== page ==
state government offers more subsidy to the local school district, it
demands more control. Then come federal funds and also the control attending
such grants.) It would be illogical to conclude that once gaining this
power, it would not teach that big government is the primary source
of virtue and truth in order to perpetuate itself.
2. The foundation
of a sound social order is rooted firmly in moral and ethical education,
rather than training, and the government must by nature follow one of
two courses: (a) neutrality because of differing views on what is sound
moral and ethical reality; or (b) the advocating of views which are
offensive to some individuals who are forced to submit their children
and-or pay to support such views. This dilemma was answered largely
by assuming a stance of neutrality which tends to produce children who
have little or no basic philosophy of life unless obtained elsewhere.
The result has been a reversal of some 2,000 years of educational philosophy
which held that education was primarily for the purpose of inculcating
a rational morality. Whether or not our present era is reaping the result
of this could be disputed, but there are more and more people who sense
something is seriously wrong with the grounding of the young.
this was not meant to imply that the people - who manned the government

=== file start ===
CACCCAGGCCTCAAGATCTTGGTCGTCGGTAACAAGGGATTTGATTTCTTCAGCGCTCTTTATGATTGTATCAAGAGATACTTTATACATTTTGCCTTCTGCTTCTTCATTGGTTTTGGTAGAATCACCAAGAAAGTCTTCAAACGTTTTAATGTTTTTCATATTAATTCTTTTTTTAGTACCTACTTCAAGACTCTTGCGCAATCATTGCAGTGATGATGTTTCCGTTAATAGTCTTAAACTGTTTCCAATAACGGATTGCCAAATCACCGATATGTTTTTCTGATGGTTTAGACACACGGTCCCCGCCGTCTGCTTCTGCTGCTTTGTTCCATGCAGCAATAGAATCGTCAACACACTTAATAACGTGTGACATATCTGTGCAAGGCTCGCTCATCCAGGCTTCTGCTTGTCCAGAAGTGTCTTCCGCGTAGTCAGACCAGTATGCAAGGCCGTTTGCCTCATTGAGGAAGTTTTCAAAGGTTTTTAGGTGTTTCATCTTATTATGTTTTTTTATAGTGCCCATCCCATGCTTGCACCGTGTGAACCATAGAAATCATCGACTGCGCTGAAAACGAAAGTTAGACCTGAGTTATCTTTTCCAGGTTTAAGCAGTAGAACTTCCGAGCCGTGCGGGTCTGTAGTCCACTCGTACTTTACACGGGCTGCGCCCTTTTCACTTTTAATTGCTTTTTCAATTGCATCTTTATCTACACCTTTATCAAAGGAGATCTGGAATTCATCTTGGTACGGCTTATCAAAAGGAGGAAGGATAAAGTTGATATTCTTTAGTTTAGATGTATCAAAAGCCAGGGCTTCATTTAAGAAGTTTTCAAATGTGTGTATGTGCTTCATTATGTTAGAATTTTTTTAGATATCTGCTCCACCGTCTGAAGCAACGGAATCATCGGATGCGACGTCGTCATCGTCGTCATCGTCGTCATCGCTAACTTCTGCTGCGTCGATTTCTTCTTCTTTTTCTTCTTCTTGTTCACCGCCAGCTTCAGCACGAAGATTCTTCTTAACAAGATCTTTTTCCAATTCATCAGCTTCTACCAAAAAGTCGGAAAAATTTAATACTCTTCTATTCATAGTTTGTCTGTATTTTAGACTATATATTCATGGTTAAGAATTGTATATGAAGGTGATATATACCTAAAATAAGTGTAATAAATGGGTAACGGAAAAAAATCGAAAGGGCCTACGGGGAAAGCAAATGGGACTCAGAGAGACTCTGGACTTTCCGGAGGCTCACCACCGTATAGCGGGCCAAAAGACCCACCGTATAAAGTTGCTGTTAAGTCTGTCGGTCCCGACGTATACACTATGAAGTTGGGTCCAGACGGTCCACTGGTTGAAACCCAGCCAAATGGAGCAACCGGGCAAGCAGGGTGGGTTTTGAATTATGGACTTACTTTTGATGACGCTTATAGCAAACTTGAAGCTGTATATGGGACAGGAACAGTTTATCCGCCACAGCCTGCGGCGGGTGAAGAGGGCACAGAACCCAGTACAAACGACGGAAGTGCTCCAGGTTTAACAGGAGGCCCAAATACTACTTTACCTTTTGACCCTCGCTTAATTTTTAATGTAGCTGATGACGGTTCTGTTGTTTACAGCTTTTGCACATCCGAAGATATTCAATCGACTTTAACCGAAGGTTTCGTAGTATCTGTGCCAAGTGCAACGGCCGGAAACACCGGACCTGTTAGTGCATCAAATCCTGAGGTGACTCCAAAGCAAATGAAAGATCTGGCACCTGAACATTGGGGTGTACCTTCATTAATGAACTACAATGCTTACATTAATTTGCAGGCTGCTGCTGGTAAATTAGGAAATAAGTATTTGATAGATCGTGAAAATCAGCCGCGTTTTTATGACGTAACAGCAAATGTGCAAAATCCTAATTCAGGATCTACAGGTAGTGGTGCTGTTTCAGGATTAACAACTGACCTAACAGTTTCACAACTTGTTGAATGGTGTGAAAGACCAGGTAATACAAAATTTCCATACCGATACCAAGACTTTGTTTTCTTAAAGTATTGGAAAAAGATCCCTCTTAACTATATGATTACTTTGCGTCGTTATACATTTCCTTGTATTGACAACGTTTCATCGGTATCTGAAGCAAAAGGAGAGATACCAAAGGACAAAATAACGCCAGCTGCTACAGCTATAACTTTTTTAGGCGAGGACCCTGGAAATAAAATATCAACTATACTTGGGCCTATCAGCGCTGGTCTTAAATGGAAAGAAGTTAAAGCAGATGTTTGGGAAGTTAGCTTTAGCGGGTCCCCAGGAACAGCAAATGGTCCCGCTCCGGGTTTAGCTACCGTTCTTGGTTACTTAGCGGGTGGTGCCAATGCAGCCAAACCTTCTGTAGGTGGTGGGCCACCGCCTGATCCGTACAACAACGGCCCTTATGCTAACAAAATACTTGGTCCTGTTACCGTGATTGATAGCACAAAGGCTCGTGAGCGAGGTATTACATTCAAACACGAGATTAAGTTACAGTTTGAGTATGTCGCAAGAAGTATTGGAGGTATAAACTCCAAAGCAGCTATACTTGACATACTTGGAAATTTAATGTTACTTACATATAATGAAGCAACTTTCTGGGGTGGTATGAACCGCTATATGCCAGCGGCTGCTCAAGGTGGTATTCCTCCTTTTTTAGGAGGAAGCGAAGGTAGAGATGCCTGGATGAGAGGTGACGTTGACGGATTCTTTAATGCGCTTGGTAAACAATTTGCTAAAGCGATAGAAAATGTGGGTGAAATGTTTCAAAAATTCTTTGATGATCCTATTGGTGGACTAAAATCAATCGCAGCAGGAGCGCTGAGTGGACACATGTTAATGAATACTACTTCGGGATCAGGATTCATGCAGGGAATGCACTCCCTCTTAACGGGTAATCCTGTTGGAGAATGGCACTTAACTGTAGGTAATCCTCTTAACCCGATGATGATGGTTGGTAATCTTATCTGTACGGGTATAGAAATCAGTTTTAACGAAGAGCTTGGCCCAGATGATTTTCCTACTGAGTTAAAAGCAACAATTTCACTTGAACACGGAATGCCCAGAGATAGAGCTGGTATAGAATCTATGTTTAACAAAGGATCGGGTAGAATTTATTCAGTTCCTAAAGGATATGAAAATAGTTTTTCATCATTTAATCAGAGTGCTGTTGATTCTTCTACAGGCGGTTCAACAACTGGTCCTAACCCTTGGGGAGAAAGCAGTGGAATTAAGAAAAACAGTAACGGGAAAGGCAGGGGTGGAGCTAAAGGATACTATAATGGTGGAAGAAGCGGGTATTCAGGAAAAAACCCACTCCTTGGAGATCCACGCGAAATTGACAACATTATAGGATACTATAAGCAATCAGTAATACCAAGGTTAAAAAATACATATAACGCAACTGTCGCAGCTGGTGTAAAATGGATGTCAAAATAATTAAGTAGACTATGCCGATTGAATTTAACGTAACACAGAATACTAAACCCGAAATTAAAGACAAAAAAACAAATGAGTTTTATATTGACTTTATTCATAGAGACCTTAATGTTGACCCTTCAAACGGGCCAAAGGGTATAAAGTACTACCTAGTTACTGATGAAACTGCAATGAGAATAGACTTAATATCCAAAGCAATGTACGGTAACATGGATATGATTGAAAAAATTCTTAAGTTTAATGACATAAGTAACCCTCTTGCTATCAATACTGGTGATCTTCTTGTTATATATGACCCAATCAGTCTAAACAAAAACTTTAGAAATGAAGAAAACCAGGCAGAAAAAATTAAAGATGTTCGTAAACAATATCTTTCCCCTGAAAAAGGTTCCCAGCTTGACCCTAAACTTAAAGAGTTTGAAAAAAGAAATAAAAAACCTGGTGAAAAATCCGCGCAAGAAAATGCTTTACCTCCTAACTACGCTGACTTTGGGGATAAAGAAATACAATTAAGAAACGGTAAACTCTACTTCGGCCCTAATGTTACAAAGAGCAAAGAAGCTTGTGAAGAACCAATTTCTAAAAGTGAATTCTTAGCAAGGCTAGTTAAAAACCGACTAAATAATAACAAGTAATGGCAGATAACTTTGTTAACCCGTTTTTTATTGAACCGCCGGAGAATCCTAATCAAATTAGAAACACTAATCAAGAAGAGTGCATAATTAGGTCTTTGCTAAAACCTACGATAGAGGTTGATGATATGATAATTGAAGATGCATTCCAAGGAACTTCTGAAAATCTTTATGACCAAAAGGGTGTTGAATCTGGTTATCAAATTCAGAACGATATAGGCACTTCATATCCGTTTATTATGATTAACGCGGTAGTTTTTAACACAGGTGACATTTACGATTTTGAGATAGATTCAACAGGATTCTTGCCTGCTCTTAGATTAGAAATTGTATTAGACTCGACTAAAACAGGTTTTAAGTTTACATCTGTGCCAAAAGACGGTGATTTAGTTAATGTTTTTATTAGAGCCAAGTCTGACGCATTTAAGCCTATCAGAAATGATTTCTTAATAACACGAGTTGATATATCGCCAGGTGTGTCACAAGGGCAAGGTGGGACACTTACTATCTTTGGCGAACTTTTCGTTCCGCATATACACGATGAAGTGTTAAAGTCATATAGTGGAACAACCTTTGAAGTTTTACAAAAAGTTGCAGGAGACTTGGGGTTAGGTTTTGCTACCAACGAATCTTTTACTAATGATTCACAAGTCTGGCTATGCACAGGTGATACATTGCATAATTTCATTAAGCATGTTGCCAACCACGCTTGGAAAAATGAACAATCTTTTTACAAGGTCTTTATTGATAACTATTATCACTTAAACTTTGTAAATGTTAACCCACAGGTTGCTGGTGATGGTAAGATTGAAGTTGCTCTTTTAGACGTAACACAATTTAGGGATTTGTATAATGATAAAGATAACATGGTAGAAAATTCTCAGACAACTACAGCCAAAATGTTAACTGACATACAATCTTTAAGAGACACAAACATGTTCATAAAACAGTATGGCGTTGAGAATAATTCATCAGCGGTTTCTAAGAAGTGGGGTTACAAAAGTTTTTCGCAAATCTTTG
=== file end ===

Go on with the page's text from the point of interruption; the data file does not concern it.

school system - were "failing" in their job, but rather that
their job just did not include and could not by its nature include this
preeminent phase of a child's rearing. The ancients well understood
that the founding of a child in a sound morality is an almost full-time
endeavor, with the most important place the educational process.
he held it was just elementary justice that no one should be forced
to support an educational system in which he did not believe, making
no distinction between this and forcing people to support a religion
they did not advocate.
position which R. C. clung to tenaciously was that it was immoral (in
the sense of being out of harmony with natural order) for the government
to tax some people for the benefit of other people. Call it welfare,
subsidies, government sanctioned or encouraged monopolies, all these
efforts were for the purpose of "robbing Peter to pay Paul."
These are distributions of wealth on an involuntary basis and create
consequences that in the long run are inimical to everyone, particularly
the beneficiaries of the “booty."
C. ran it by thusly: if it is immoral for A and B, as individuals, to
gang up on C and take his wealth by force, it is wrong for A and B to
delegate to the government as their agent the right to rob C and split
the loot with them. This was another way of saying what Mr. Jefferson
meant when he contended "the same justice is owed from a million
to one that is owed from one to a million."
and more we witness the government becoming, as has been said, "an
illusion by which everyone endeavors to live at the expense of everybody
else," one out of six civilian employees is on the government payroll
and by 1980 this ratio is supposed to drop to one in four.
all this end?
answer, possibly not far from the truth, is: "And the fall of Rome
then, R. C. always held that the powers of regeneration are unbelievably
great and that eventually men will understand the folly of forcing their
fellow-man to labor to their advantage just because they have the political
power to enforce such an action.
R. C. would say, "It took men thousands and thousands of years
to understand the folly of chattel slavery and it is going to take quite
a spell to get people to understand that it is just as disastrous, in
the long run, to be the slave of all-powerful government."